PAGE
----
Lawsuit Prevention for Employers
In This Issue: IMPORTANT CHANGES IN LABOR LAW FOR 2012 REQUIRE EMPLOYER ACTION
Most employers are by now aware that employee handbooks can provide potent protection to employers from the increasingly dangerous labor law environment California businesses must contend with.
What makes it dangerous? The ever-increasing number of labor laws employers are required to comply with makes even an inadvertent violation the source of a potential lawsuit. And, if a lawsuit is filed by a current or former employee, it will ordinarily be decided by a jury. Since juries are typically made up, not of business owners or managers, but employees, business owners have a very difficult time winning these cases.
The solution to this problem is a written, legally-enforceable arbitration policy. If properly drafted and distributed, such policies require an arbitrator, not a jury, to decide workplace disputes. An added benefit is that arbitration is usually far less expensive than a jury trial, and requires a fraction of the time required by traditional litigation.
Because California law requires all employers to have at least some written policies, the author encourages employers to distribute a state-of-the-art employee handbook to include required policies, as well as provisions protective of the employer, including a mandatory and (scrupulously consistent) arbitration policy to all employees,as soon as it can be done.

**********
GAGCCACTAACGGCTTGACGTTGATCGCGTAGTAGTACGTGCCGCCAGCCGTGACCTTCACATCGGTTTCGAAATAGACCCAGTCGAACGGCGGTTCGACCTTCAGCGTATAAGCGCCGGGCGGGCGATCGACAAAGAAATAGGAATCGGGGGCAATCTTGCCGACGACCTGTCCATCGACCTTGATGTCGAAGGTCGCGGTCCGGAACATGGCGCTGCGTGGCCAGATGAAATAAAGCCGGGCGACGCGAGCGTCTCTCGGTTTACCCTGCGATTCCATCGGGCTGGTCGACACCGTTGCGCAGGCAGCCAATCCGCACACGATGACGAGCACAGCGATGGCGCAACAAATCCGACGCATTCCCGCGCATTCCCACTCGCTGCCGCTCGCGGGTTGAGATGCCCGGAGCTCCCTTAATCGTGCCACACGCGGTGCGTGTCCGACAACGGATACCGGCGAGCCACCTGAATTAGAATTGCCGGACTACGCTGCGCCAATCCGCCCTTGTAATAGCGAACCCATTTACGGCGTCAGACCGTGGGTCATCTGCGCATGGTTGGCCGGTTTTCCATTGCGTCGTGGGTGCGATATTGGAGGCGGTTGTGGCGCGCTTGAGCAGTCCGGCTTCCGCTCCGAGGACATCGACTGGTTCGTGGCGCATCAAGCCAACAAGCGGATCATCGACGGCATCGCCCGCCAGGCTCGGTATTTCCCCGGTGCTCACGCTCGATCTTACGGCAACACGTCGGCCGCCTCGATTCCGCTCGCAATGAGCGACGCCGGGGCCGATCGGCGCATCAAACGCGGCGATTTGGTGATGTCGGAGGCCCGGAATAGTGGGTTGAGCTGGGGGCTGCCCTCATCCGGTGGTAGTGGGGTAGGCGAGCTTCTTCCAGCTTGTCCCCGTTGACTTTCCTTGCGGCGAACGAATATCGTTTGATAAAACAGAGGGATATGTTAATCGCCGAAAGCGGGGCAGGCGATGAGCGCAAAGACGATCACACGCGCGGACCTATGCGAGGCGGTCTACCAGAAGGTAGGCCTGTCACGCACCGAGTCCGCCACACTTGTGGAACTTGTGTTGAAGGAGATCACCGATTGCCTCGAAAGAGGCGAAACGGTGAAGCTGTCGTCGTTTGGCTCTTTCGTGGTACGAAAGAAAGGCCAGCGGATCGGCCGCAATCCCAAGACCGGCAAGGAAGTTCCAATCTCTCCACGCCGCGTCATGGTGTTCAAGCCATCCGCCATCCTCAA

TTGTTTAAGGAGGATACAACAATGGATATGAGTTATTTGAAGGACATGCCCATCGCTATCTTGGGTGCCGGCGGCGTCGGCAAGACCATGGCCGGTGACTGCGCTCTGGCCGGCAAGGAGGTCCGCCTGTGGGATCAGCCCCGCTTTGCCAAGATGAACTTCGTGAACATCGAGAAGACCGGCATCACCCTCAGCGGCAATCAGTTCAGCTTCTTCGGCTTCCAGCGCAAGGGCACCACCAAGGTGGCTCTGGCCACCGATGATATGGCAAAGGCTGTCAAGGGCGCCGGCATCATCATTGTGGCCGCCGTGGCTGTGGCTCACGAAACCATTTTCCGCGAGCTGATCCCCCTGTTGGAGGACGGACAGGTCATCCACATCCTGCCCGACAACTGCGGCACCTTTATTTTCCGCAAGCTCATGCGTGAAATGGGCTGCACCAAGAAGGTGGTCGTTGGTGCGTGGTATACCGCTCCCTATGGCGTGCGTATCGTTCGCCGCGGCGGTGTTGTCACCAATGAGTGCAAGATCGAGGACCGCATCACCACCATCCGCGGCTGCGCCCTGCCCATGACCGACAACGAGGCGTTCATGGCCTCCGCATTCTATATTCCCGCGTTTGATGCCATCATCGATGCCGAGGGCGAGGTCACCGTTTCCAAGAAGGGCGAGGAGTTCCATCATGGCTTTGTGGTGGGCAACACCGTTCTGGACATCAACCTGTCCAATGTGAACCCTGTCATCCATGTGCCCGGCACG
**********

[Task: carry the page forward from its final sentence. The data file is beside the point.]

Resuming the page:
However, once the handbook and arbitration materials are in place, they must be reviewed annually for changes in the law, and revised accordingly, to maintain their protective qualities.
Several important new laws have either been introduced or strengthened, and take effect January 1, 2012, requiring corresponding changes to employee handbooks.
Moreover, 2011 court decisions require handbook additional changes to provide California employers with as much legal protection as the law will allow.
These are summarized as follows:
1. Arbitration Policies
It is imperative that employers be confident that they can successfully defend their personnel decisions, without risking insolvency in the process. Otherwise, supervisors who are paid to make the tough calls, including termination decisions, will be hearing the “footsteps” of a future lawsuit every time such a decision is required. This will inevitably result in a lower quality workforce as necessary decisions are deferred and marginal employees are retained.
This is no way for employers, already challenged in a difficult economy, to maintain their competitive edge. Employers must feel confident that lawsuits which second-guess their personnel decisions can be resolved favorably, quickly and affordably.
To that end, there is no more potent vehicle than a legally-enforceable, mandatory arbitration policy. Absent one, an employment related dispute will be decided by a jury.
For example, the 2012 U.S. Supreme Court decision in AT&T Mobility LLC v. Conception provides legal authority in support of an employer’s right to limit workplace dispute resolution to individual employees, as opposed to individual employees acting in a representative capacity for a class of similarly- situated employees.